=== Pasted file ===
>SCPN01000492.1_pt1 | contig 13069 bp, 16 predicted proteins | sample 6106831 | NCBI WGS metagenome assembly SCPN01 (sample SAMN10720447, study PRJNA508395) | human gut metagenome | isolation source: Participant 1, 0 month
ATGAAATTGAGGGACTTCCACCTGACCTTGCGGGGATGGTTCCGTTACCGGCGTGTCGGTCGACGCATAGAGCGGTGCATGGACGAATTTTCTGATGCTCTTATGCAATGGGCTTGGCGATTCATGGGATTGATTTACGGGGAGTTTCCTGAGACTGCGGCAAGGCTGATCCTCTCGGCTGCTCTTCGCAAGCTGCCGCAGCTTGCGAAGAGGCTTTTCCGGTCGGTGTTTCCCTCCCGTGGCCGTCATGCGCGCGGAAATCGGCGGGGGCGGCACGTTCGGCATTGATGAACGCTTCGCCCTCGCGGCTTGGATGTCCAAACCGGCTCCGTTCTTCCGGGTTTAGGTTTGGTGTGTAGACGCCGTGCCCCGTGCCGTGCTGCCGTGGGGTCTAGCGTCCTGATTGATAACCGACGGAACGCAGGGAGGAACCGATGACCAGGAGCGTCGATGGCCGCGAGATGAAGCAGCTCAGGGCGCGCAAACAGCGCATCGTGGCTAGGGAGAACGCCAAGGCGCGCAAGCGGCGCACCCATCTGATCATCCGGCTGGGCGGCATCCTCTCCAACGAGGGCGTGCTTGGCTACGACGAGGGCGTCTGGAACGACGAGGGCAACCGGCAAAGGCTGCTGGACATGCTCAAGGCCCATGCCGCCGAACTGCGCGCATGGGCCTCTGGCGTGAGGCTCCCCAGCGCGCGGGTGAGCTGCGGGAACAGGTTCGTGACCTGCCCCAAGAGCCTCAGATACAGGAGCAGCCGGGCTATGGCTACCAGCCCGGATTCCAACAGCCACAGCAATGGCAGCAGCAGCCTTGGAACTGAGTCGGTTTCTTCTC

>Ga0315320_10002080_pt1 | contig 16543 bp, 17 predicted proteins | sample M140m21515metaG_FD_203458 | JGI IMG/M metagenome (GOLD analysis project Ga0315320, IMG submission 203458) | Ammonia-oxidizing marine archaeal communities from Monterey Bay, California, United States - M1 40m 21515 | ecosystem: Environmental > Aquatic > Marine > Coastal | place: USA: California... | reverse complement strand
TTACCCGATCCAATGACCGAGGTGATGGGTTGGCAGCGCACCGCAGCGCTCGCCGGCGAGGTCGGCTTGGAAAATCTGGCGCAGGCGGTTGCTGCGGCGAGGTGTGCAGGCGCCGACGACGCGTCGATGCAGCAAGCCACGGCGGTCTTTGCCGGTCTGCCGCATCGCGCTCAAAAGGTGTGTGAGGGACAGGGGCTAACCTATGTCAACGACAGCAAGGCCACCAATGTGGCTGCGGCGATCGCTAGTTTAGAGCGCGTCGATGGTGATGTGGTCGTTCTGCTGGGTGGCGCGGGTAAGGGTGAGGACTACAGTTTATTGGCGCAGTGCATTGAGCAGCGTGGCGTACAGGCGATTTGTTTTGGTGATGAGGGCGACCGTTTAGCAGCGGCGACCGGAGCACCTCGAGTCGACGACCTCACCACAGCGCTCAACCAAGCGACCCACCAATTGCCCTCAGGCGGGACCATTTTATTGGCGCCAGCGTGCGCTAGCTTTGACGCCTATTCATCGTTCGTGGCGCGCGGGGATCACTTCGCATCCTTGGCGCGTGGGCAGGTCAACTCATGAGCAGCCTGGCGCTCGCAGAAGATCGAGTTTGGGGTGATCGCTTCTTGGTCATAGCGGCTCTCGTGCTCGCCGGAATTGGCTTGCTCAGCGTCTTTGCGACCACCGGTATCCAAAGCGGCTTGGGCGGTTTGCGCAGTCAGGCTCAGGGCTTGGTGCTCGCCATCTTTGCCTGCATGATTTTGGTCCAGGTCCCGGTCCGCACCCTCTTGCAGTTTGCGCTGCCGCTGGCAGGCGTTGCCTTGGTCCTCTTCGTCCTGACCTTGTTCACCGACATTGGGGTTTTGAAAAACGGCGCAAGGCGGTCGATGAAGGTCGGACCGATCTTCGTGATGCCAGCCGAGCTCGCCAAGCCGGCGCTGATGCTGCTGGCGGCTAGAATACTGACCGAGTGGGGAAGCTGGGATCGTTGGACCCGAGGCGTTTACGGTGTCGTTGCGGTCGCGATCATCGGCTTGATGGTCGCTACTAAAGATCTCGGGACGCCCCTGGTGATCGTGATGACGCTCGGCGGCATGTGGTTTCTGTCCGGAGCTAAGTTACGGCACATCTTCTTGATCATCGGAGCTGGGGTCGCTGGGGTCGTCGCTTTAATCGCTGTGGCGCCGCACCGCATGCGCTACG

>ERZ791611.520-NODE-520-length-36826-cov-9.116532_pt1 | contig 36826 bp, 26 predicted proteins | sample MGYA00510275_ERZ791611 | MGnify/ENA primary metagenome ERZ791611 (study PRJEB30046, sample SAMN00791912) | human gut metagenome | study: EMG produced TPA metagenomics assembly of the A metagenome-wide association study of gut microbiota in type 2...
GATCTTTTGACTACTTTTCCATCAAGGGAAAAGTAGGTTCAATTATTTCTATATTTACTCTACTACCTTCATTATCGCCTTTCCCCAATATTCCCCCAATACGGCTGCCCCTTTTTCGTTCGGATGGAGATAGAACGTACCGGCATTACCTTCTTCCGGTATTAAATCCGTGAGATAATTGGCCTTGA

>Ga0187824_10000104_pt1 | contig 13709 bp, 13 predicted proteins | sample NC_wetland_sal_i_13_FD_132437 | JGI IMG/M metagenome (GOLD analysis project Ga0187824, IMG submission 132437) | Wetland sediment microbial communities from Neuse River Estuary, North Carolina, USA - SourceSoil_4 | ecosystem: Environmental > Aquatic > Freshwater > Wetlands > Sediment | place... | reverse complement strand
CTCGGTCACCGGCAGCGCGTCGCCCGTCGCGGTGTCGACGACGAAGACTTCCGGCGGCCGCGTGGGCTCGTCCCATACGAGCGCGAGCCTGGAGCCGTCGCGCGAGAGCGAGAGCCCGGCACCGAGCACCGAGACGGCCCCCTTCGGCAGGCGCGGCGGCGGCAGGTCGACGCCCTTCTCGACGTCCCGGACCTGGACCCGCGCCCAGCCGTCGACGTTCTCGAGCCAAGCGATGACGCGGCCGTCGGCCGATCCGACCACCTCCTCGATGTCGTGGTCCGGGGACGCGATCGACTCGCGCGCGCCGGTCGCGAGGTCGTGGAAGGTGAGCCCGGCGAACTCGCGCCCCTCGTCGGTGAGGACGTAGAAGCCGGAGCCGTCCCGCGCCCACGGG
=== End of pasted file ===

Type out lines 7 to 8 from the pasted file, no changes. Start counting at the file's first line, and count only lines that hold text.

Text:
>Ga0187824_10000104_pt1 | contig 13709 bp, 13 predicted proteins | sample NC_wetland_sal_i_13_FD_132437 | JGI IMG/M metagenome (GOLD analysis project Ga0187824, IMG submission 132437) | Wetland sediment microbial communities from Neuse River Estuary, North Carolina, USA - SourceSoil_4 | ecosystem: Environmental > Aquatic > Freshwater > Wetlands > Sediment | place... | reverse complement strand
CTCGGTCACCGGCAGCGCGTCGCCCGTCGCGGTGTCGACGACGAAGACTTCCGGCGGCCGCGTGGGCTCGTCCCATACGAGCGCGAGCCTGGAGCCGTCGCGCGAGAGCGAGAGCCCGGCACCGAGCACCGAGACGGCCCCCTTCGGCAGGCGCGGCGGCGGCAGGTCGACGCCCTTCTCGACGTCCCGGACCTGGACCCGCGCCCAGCCGTCGACGTTCTCGAGCCAAGCGATGACGCGGCCGTCGGCCGATCCGACCACCTCCTCGATGTCGTGGTCCGGGGACGCGATCGACTCGCGCGCGCCGGTCGCGAGGTCGTGGAAGGTGAGCCCGGCGAACTCGCGCCCCTCGTCGGTGAGGACGTAGAAGCCGGAGCCGTCCCGCGCCCACGGG